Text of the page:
- Open up the Utilities folder as shown below
- Locate the Activity Monitor icon on the screen and double-click on it
- Under Activity Monitor, find a suspicious entry that shouldn’t be there (e.g. Mac Cleanup Pro or MacKeeper), select it and click Quit Process
- A dialog should pop up, asking if you are sure you would like to quit the potentially harmful executable. Select the Force Quit option
- Expand the Go menu in Apple Finder and select Applications on the list. Find the entry for the likely culprit on the interface, right-click on it and select Move to Trash. If user password is required, go ahead and enter it
- Now go to Apple Menu and pick the System Preferences option
- Select Accounts and click the Login Items button. The system will come up with the list of the items that launch when the box is started up. Locate the unwanted applications there and click on the "-" button
Get rid of malicious add-ons in web browser on Mac
To begin with, settings for the web browser that got hit by the troublemaking extension should be restored to their default values. The overview of steps for this procedure is as follows:
- Reset Safari
- Open the browser and go to Safari menu. Select Preferences in the drop-down list
- Once the Preferences screen appears, hit the Privacy tab at the top. Find the option that says Remove All Website Data and click on it
- The system will display a confirmation dialog that also includes a brief description of what the reset does. Specifically, you may be logged out of some services and encounter other changes of website behavior after the procedure. If you’re okay with that, go ahead and click the Remove Now button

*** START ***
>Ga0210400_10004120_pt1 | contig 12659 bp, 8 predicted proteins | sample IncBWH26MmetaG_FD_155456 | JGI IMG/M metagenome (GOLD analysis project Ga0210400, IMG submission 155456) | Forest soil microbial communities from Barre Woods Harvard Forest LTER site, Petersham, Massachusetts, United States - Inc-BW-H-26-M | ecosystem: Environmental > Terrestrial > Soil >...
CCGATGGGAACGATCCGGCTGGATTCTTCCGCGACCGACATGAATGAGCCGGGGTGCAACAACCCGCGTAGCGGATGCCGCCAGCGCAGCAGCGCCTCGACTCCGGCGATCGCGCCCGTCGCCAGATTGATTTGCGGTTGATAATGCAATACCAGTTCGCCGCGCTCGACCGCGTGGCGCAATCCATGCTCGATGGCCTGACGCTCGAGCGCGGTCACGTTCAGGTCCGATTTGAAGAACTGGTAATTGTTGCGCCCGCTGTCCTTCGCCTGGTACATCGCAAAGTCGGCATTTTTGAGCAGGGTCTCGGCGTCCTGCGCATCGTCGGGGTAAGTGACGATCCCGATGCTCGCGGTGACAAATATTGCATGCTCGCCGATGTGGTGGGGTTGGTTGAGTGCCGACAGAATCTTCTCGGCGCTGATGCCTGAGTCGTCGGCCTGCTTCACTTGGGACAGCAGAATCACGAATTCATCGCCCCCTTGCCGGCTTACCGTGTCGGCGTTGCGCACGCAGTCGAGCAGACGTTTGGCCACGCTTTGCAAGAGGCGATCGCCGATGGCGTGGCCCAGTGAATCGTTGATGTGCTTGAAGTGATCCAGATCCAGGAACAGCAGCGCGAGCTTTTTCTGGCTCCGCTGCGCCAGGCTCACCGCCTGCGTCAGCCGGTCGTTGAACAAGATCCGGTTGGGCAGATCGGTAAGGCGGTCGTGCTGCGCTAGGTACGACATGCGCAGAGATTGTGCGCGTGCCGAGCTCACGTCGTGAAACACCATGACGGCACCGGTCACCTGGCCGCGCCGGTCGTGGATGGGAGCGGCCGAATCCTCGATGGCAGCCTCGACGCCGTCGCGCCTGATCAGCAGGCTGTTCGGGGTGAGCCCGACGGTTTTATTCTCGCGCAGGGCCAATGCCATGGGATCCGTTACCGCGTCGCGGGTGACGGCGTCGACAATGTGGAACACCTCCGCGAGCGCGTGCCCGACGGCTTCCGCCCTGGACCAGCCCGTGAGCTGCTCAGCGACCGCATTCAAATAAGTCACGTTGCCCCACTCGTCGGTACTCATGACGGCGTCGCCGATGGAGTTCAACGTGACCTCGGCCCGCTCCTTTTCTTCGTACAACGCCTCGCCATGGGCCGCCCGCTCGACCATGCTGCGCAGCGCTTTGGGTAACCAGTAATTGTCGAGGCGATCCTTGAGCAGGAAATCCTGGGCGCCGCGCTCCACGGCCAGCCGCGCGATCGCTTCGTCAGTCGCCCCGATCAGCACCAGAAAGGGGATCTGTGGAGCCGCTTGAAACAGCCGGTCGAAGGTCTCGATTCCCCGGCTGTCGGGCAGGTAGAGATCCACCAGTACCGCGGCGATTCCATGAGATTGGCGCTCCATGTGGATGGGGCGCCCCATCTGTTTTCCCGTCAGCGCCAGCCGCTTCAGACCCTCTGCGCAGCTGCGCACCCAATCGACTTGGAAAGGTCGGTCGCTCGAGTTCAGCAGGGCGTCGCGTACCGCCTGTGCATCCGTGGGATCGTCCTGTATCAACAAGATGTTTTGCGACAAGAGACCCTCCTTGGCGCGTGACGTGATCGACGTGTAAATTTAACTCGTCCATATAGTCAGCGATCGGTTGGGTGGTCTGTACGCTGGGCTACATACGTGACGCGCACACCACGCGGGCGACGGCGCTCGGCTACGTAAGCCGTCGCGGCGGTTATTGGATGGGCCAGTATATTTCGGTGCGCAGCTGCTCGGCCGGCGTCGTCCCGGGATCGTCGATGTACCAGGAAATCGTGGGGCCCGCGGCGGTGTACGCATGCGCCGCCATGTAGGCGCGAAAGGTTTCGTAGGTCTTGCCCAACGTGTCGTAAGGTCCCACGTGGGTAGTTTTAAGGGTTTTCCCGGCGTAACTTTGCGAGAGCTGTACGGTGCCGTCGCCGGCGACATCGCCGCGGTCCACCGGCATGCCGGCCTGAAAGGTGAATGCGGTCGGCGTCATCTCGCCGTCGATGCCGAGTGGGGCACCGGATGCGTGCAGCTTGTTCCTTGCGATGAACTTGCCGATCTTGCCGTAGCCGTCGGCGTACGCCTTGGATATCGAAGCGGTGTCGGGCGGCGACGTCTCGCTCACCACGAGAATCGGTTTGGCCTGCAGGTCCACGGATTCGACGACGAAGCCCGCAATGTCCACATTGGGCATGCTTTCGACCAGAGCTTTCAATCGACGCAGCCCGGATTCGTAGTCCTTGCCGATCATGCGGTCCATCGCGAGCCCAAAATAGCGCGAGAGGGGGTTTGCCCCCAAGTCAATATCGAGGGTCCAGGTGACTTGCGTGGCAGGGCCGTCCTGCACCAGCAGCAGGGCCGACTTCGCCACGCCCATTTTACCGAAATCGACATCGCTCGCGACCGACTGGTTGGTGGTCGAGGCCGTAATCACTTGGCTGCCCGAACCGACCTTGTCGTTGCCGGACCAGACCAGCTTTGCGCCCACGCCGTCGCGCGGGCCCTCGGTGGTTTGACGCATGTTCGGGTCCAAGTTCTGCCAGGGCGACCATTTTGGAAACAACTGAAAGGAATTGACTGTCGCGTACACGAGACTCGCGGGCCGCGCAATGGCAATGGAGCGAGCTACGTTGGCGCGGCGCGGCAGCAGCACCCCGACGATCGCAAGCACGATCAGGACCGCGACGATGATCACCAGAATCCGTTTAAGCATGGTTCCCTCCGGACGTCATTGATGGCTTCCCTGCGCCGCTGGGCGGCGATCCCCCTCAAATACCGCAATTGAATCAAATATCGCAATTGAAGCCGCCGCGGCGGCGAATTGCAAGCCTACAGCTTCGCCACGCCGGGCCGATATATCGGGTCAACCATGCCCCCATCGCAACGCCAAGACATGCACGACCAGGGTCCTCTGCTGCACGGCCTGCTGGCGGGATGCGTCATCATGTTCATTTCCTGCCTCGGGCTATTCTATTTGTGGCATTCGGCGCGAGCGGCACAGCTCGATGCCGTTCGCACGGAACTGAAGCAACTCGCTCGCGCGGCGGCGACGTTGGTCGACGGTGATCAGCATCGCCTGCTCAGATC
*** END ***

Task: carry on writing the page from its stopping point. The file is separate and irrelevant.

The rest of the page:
- In order to selectively clear data generated by certain websites only, not all of them, hit the Details button under the Privacy section of Safari Preferences
- This feature will list all websites that have stored potentially sensitive data, including cache and cookies. Select the one, or ones, that might be causing trouble and click the appropriate button at the bottom (Remove or Remove All). Click the Done button to exit.
- Open the browser and go to Safari menu. Select Preferences in the drop-down list
- Reset Google Chrome
- Open Chrome, click the More (⁝) icon in the top right-hand part of the window, and select Settings in the drop-down
- When on the Settings pane, select Advanced
- Scroll down to the Reset settings section. Under the Restore settings to their original defaults option, click the Reset settings button
- Confirm the Chrome reset on a dialog that will pop up. When the procedure is completed, relaunch the browser and check it for malware activity.
- Reset Mozilla Firefox
- Open Firefox and select Help – Troubleshooting Information
- On the page that opened, click the Reset Firefox button
Use automatic tool to fix the kernel_task Mac issue
The Mac maintenance and security app called Combo Cleaner is a one-stop tool to detect and remove Mac viruses and fix performance issues. This technique has substantial benefits over manual cleanup, because the utility gets hourly virus definition updates and can accurately spot even the newest Mac infections.
On top of that, the automatic solution will find the core files of the malware deep down the system structure, which might otherwise be a challenge to locate. Here’s a walkthrough to sort out the kernel_task issue using Combo Cleaner:
- Download Combo Cleaner installer. When done, double-click the combocleaner.dmg file and follow the prompts to install the tool onto your Mac.
- Open the app and let it run the update of malware signature database to make sure it can identify the latest threats.
- Click the Start Combo Scan button to check your Mac for malicious activity as well as performance issues.
- When the scan is complete and Combo Cleaner returns the results, click the Remove Selected Items button and have the utility remove the malware that causes high CPU usage by kernel_task, along with any other viruses, PUPs (potentially unwanted programs), or junk files that don’t belong on your Mac.